Guitar case full of drawings

Show Info: Port Aransas Summer Fest Concert Series

www.joeely.com FB & Twitter joeely

 

STEAM Well I didn’t know much about you, I knew about your music, but not you. So I’ve been reading like mad to be ready for our interview.

 

JOE Well I hope it didn’t confuse you too much.

 

STEAM No, not any more than normal. You are a phenomenal guitar player but I read that you played violin. Do you still play?

 

JOE There was a family in Amarillo TX that made violins and we used to go to their house for dinner on Sundays and I would go out to the studio and watch him make violins. It was really fascinating to me, so my parents got me one when I was just eight. Amarillo school district had an orchestra and I played in it for about four or five years. That’s when we moved to Lubbock TX and they didn’t have the orchestra. So I sold my violin and bought an electric guitar because Buddy Holly, who is from Lubbock, was making big
hits and it was an exciting time for me. So that’s how I started on guitar; later in high school I put a band together, The Twilights, and started writing songs. No, I don’t play violin anymore but I did get that violin back about five years ago. I had sold it to a friend when I was about 14 and it went about halfway across the US before coming back to me. I’m fortunate that the violin stayed within the same family and friends - it went from Texas to Florida up to Virginia - and then I received a phone call saying to come get it from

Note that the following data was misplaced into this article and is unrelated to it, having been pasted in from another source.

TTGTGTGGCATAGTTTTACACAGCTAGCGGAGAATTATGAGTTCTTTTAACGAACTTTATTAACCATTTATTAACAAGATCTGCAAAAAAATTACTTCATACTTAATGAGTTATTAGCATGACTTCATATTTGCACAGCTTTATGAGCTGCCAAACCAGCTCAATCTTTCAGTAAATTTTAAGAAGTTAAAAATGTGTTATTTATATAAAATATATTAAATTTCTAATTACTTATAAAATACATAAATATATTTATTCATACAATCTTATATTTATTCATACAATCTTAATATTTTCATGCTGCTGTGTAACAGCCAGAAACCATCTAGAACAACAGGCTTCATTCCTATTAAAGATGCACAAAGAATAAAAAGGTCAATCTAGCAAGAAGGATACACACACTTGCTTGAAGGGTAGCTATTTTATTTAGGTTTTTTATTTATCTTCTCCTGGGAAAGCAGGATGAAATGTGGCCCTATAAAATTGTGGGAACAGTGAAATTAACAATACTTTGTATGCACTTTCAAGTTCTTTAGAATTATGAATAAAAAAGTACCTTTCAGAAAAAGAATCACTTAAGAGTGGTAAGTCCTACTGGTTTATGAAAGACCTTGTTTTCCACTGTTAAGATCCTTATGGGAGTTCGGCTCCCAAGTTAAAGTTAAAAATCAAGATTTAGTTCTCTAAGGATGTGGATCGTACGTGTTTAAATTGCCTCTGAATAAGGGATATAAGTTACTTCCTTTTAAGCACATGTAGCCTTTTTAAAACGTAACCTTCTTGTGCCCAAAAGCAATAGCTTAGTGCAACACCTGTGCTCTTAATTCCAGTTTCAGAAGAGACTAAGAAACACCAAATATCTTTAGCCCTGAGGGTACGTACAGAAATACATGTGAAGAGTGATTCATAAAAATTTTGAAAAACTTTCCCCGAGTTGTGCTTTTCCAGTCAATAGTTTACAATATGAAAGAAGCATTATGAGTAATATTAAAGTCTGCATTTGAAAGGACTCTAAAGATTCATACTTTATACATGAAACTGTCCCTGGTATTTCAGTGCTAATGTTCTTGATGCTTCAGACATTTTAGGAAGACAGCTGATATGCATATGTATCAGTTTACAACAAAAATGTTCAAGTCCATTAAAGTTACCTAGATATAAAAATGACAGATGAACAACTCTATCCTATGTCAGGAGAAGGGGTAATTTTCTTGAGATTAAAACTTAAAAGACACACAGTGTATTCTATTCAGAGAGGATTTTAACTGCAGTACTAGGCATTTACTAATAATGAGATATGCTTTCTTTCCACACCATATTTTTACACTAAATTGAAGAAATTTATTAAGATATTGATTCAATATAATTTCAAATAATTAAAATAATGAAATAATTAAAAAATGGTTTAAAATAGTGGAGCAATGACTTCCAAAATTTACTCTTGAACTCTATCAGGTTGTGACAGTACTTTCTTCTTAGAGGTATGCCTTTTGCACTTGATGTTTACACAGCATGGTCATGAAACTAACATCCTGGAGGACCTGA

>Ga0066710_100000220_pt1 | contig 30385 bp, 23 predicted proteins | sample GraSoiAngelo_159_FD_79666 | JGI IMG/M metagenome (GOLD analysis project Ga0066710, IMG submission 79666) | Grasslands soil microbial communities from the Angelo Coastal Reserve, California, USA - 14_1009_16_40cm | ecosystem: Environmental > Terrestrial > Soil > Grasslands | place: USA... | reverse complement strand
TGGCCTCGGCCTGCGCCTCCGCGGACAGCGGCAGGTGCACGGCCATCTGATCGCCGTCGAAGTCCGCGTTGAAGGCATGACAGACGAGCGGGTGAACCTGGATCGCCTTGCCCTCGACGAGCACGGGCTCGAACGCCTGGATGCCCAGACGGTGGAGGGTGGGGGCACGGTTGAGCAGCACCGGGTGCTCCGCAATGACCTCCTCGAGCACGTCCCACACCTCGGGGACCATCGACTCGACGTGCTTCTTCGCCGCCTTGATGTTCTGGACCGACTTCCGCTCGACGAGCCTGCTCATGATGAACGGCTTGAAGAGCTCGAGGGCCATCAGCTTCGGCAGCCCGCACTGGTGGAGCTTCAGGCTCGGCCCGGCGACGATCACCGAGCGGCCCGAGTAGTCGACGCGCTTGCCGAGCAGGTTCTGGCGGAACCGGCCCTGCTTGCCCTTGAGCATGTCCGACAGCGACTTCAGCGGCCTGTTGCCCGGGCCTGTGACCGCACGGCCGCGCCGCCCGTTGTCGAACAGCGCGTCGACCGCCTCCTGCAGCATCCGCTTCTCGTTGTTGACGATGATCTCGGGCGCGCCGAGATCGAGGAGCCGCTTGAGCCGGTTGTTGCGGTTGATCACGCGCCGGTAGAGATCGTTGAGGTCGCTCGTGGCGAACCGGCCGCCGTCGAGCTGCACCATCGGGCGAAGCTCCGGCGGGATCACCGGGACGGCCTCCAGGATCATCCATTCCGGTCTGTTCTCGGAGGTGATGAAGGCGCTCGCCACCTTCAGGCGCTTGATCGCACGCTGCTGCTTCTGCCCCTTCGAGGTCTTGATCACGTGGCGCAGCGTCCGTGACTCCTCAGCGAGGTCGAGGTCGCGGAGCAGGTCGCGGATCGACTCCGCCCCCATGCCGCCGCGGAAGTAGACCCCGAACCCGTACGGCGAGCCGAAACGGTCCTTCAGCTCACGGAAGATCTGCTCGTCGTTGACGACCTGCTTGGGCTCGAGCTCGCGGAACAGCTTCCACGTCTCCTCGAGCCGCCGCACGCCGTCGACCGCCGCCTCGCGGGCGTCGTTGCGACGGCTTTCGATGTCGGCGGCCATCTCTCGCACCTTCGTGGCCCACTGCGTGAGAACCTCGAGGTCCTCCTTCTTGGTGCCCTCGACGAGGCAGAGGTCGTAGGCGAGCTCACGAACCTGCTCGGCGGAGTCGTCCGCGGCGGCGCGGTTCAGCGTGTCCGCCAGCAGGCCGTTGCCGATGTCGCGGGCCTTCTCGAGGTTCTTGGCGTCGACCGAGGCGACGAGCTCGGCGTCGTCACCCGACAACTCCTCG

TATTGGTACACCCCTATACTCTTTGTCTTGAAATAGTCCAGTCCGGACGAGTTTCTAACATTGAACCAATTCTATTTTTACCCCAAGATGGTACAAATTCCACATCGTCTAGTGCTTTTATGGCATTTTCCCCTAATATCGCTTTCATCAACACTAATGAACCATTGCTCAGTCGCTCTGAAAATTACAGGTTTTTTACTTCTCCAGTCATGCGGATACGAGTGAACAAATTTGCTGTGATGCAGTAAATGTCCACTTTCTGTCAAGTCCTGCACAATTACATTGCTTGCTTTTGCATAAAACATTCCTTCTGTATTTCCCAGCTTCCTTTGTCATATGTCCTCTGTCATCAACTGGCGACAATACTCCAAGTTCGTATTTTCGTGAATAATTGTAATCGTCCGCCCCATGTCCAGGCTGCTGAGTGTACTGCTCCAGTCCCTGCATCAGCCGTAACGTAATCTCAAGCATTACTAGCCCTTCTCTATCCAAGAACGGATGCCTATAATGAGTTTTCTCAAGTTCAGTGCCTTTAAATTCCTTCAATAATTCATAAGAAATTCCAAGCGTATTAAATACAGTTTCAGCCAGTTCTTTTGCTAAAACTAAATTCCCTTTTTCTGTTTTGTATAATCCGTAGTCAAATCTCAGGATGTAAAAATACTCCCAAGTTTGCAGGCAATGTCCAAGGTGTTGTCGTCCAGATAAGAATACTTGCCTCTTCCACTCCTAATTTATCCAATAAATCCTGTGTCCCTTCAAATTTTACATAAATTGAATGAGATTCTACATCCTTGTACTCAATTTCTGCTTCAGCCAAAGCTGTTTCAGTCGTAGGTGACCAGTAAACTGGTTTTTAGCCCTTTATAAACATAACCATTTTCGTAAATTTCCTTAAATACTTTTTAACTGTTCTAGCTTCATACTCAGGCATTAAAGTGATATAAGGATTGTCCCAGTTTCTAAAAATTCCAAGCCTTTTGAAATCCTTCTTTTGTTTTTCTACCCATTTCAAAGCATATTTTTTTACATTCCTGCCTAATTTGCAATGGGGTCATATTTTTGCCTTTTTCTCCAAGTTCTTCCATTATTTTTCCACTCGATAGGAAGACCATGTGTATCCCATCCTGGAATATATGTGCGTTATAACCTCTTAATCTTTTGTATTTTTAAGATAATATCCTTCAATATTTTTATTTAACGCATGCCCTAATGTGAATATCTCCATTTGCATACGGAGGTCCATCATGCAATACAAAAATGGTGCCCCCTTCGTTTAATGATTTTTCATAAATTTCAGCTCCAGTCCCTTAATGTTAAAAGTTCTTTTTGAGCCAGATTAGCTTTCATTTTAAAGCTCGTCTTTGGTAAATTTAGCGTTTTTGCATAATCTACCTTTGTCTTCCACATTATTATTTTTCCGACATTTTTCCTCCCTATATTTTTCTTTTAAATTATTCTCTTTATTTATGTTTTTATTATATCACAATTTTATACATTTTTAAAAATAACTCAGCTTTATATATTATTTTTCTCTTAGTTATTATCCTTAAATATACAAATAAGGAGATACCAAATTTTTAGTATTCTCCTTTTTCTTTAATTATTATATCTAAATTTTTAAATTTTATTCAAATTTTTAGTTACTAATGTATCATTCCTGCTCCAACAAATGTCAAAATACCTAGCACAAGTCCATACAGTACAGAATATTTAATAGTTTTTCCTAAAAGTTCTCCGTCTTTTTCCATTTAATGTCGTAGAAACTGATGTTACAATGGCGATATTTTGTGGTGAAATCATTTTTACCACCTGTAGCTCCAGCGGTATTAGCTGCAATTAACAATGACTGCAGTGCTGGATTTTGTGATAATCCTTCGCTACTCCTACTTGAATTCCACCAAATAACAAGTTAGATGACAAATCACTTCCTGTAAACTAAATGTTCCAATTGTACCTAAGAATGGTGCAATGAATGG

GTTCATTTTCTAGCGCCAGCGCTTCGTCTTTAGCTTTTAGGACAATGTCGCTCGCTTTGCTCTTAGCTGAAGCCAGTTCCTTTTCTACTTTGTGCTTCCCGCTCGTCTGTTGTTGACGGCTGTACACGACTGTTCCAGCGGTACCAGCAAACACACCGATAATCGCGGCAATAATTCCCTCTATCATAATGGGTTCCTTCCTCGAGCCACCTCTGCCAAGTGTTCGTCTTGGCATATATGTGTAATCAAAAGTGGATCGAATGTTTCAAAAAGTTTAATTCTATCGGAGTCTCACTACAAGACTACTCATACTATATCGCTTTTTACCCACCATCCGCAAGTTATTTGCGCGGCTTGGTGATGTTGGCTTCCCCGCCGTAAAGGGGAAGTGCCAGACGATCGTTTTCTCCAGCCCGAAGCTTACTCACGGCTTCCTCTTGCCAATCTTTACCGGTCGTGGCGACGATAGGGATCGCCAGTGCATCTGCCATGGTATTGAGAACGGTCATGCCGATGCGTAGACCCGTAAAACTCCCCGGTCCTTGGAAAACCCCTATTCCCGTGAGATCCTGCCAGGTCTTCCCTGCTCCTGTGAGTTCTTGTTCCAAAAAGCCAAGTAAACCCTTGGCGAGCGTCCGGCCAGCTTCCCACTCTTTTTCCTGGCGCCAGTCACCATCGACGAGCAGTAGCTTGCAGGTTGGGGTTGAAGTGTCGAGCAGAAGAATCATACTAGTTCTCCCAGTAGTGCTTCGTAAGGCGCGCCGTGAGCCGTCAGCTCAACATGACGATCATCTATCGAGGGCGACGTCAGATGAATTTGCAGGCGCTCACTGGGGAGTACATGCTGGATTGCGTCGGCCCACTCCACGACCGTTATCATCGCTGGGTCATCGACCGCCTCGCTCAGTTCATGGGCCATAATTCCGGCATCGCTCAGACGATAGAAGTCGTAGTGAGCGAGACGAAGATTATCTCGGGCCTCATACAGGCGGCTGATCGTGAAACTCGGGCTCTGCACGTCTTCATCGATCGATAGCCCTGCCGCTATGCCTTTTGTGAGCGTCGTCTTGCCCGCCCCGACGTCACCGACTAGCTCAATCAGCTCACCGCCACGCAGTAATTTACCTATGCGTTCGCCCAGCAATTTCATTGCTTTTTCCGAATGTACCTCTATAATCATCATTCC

the very guy I had sold it to.

 

STEAM Incredible! Tell me about the Flatlanders’ Odessa tapes.

 

JOE The first recording was done in 1972 in Odessa TX and there were 14 songs and it was just me, Jimmy Dale Gilmore, and Butch Hancock. The tape got put away and nobody even knew it existed until just recently, so we released it in 2012; 40 years after we recorded it, it is our newest release.

 

STEAM It’s amazing how things come around like that.

 

JOE Yeah, everything’s going in one big circle.

 

STEAM Your violin just proved that!

 

JOE Yes, I’ve been fortunate that things have been coming back to me in the last few years, including The Flatlanders Odessa tape and a few other tapes from that era and getting back together with old friends. I guess music keeps you stirred into the soup of things. Every so often we get together to write
songs and then go out on the road and play.

 

STEAM Your last album, Satisfied At Last, was released in 2012.

 

JOE It was and I’m working on a few new albums right now; hopefully, to be released the end of
summer, first of fall.

 

STEAM I am really excited to see you at the Sharkeys Port Aransas SummerFest Concert on August 10. When I looked at your schedule I didn’t see that you come down to South Texas very often.

 

JOE Well, I’m really looking forward to it; we haven’t been down to Port Aransas in quite a while. In the last few years we’ve been down to Rockport and Corpus Christi, but it hasn’t been real often.STEAM Looking through all of your information I didn’t find an answer to this question so… do you write